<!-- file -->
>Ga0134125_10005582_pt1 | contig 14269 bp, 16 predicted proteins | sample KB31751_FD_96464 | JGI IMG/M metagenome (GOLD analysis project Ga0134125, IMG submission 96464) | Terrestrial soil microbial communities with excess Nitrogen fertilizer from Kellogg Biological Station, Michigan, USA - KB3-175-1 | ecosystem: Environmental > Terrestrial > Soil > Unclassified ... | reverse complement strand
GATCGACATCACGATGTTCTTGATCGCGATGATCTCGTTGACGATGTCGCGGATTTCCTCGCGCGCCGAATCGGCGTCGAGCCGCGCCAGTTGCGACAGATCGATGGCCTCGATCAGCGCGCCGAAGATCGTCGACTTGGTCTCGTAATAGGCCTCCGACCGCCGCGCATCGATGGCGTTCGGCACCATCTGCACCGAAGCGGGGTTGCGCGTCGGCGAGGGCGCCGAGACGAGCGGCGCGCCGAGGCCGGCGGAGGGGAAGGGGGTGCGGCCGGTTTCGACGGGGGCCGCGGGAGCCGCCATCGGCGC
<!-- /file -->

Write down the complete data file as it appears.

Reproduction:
>Ga0134125_10005582_pt1 | contig 14269 bp, 16 predicted proteins | sample KB31751_FD_96464 | JGI IMG/M metagenome (GOLD analysis project Ga0134125, IMG submission 96464) | Terrestrial soil microbial communities with excess Nitrogen fertilizer from Kellogg Biological Station, Michigan, USA - KB3-175-1 | ecosystem: Environmental > Terrestrial > Soil > Unclassified ... | reverse complement strand
GATCGACATCACGATGTTCTTGATCGCGATGATCTCGTTGACGATGTCGCGGATTTCCTCGCGCGCCGAATCGGCGTCGAGCCGCGCCAGTTGCGACAGATCGATGGCCTCGATCAGCGCGCCGAAGATCGTCGACTTGGTCTCGTAATAGGCCTCCGACCGCCGCGCATCGATGGCGTTCGGCACCATCTGCACCGAAGCGGGGTTGCGCGTCGGCGAGGGCGCCGAGACGAGCGGCGCGCCGAGGCCGGCGGAGGGGAAGGGGGTGCGGCCGGTTTCGACGGGGGCCGCGGGAGCCGCCATCGGCGC